D-notice


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D-notice

n
(Journalism & Publishing) Brit an official notice sent to newspapers, prohibiting the publication of certain security information
[C20: from their administrative classification letter]
References in periodicals archive ?
After the sinking and fearing the effect on morale, Prime Minister Winston Churchill imposed a D-Notice, suppressing publication of documents about the catastrophe, which remains in place to this day.
Because a farm nearby got foot and mouth we were put under a D-Notice, meaning we could not even move our animals around our site," the 48 year-old farmer told the Sunday Mercury.
The British government is so worried that last night it issued a D-Notice,
Shortly after lunchtime, newspapers and broadcasters were contacted by the D-Notice Committee in an attempt to prevent the picture being published, though Mr Quick's actions had caused such alarm the committee was initially able to tell editors only that they "might be in possession" of a photograph that compromised national security, without saying what it was.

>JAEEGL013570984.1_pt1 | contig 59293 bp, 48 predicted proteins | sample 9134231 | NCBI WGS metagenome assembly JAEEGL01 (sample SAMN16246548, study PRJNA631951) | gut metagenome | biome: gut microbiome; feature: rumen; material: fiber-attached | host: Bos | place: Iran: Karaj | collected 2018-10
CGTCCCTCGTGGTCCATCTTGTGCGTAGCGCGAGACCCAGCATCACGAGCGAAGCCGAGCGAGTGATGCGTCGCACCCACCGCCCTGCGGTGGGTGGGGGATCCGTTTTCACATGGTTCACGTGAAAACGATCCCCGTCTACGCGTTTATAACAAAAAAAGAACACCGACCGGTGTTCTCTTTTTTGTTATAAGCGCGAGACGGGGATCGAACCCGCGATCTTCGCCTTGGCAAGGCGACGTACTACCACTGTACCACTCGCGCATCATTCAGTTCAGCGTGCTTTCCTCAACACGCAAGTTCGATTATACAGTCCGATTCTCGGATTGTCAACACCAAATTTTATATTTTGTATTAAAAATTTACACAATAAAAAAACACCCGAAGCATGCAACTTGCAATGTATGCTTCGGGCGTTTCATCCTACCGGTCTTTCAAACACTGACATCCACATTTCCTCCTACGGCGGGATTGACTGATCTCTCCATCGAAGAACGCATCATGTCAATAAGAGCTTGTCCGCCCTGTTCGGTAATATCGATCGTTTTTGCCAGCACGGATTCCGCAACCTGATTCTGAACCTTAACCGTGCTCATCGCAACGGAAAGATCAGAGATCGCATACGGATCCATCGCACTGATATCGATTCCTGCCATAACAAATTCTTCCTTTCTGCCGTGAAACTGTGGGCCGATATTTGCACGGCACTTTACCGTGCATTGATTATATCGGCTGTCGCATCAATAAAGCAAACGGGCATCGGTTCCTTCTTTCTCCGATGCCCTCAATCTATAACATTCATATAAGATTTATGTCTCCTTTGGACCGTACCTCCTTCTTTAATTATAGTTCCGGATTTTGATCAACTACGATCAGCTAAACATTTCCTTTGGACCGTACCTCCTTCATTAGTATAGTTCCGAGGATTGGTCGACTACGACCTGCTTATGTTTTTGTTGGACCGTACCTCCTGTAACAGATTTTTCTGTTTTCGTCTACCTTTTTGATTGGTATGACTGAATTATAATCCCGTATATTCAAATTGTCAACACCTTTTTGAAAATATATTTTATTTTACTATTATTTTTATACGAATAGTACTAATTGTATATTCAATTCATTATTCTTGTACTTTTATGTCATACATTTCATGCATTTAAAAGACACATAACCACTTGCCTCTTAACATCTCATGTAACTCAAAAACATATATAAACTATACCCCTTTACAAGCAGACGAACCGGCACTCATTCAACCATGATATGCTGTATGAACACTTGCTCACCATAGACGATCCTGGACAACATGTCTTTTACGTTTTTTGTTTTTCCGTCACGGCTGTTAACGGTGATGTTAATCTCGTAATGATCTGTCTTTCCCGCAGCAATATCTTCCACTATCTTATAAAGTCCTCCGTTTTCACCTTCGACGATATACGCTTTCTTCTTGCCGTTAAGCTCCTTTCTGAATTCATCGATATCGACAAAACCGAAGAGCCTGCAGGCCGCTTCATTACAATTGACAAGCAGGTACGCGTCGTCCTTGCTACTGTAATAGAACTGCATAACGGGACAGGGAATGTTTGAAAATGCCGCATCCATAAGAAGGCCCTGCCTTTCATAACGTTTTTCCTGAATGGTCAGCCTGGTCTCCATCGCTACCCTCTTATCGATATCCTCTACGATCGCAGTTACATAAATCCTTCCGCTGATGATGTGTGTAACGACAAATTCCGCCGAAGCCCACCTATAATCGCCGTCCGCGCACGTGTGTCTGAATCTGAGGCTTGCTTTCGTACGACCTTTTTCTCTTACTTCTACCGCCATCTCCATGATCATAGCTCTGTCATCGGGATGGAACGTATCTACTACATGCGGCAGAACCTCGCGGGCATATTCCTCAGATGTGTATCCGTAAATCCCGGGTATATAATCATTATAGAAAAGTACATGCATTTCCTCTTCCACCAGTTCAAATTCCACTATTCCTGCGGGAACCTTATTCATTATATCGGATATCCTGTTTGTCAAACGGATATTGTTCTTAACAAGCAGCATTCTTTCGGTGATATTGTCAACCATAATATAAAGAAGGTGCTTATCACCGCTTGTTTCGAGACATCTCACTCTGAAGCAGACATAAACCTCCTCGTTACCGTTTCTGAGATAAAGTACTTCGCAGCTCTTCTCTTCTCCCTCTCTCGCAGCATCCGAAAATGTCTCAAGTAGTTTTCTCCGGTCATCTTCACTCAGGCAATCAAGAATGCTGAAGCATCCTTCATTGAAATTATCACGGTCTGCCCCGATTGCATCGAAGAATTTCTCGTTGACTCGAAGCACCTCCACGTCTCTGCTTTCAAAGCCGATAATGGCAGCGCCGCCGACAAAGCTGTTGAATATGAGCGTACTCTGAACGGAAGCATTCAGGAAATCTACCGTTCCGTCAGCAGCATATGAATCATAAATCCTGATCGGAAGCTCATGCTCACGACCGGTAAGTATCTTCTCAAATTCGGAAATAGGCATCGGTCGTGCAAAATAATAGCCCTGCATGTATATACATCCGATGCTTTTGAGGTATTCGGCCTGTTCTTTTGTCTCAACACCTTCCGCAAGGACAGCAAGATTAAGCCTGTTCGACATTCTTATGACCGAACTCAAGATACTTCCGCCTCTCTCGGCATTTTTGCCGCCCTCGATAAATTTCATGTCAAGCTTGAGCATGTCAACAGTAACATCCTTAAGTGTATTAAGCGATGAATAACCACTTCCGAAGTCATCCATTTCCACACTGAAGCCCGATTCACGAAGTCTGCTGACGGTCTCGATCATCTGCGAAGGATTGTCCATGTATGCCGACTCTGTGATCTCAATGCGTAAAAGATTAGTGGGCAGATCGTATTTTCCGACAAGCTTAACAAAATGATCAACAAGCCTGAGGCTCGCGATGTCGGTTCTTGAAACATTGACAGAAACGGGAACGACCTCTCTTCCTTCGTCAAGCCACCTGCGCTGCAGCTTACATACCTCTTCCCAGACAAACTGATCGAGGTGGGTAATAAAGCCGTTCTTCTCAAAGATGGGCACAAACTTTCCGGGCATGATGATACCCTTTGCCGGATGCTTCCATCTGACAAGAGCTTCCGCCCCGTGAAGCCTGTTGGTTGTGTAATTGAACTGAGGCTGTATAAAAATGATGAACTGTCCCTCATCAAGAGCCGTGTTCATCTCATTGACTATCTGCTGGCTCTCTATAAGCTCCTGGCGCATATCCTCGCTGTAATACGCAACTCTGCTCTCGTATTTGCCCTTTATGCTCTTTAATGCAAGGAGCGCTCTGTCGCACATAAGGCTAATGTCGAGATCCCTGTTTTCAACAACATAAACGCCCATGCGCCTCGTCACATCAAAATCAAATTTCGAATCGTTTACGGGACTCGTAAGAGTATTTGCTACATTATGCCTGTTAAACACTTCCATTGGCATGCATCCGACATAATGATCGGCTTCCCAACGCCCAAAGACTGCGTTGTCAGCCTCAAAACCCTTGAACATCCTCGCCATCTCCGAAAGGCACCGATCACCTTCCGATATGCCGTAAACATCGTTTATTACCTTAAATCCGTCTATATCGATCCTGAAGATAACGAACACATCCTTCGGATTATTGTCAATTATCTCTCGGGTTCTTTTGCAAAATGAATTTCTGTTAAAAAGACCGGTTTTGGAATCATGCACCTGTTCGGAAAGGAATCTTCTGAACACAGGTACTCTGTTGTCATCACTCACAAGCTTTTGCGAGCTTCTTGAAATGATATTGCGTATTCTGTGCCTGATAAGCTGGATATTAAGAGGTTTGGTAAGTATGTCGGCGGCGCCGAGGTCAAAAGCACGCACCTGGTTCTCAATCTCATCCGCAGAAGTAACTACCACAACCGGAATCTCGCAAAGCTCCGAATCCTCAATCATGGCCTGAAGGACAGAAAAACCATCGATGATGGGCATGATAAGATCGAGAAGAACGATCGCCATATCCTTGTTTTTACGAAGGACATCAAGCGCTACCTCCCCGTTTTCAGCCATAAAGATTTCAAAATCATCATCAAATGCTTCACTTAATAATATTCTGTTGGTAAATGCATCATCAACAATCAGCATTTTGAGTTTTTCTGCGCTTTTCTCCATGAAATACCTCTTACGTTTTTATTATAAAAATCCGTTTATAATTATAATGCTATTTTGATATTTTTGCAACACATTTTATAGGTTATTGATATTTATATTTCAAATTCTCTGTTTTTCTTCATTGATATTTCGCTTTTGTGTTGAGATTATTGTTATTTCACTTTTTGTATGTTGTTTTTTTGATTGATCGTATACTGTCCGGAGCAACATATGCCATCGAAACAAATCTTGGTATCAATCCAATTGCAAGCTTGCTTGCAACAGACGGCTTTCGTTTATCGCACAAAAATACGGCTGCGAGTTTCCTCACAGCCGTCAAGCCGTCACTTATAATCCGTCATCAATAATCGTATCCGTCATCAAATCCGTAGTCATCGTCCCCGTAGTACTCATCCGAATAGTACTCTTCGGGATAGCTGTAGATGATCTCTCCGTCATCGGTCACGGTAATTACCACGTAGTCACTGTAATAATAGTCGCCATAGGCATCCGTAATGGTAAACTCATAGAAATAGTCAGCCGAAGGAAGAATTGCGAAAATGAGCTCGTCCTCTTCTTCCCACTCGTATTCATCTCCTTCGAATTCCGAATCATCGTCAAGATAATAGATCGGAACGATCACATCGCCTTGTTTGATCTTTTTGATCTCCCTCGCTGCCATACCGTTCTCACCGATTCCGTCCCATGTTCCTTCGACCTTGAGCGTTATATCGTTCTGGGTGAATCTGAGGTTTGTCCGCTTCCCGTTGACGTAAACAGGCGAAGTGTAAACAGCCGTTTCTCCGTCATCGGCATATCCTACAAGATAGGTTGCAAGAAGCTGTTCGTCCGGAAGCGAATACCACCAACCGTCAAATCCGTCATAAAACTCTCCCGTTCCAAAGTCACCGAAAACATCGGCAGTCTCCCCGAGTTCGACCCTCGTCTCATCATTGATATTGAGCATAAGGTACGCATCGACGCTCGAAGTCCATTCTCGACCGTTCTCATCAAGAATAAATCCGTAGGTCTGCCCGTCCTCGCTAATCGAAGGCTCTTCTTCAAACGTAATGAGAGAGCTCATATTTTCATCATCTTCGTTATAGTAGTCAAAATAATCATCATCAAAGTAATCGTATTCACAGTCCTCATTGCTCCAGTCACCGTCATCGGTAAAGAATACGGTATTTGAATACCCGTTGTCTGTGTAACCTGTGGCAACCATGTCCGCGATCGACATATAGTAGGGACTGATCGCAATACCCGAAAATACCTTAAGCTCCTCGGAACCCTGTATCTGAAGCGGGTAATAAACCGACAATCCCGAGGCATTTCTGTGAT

While initially splashed all over the papers, the raid was swiftly the subject of a government D-Notice, gagging the press from all further mention.
Churchill placed a D-Notice on the sinking, banning any news of the tragedy, because, Churchill reasoned, it would be bad for morale in a country still coming to terms with the Dunkirk evacuation.
A Government D-notice has been issued, prohibiting the UK media from naming the man.
A is for A-bomb B is for Btech C is for CBBC D is for D-notice E is for email F is for f/stop G is for G-force H is for H-bomb I is for iPod (pictured right) J is for J-Lo K is for K2 mountain L is for (The) L Word TV series M is for M4 motorway N is for nPower O is for (The) O-Zone TV programme P is for P-Diddy Q is for Q-Tips cotton buds R is for R18 movies S is for S Club 7 T is for T-Mobile U is for U-boat V is for V2 rockets W is for 'W' (usually signalled by bored-looking teenagers using both hands to form the letter 'W')
From Admiral David Pulvertaft, chairman of the D-Notice Committee that censors news items impinging on British national security, 13 Jan 1993, to Harold Smith:
AWARE: Sir John and Nuala O'Loan have seen Scap files; SCAP: His face is obscured at the request of the UK's D-Notice Committee which aims to protect 'national security'
The answer to Kate's understandable anger is for the BBC management to get their act together and for the Government to have a clear strategy in handling the media which is not to slap a D-Notice on every bit of information.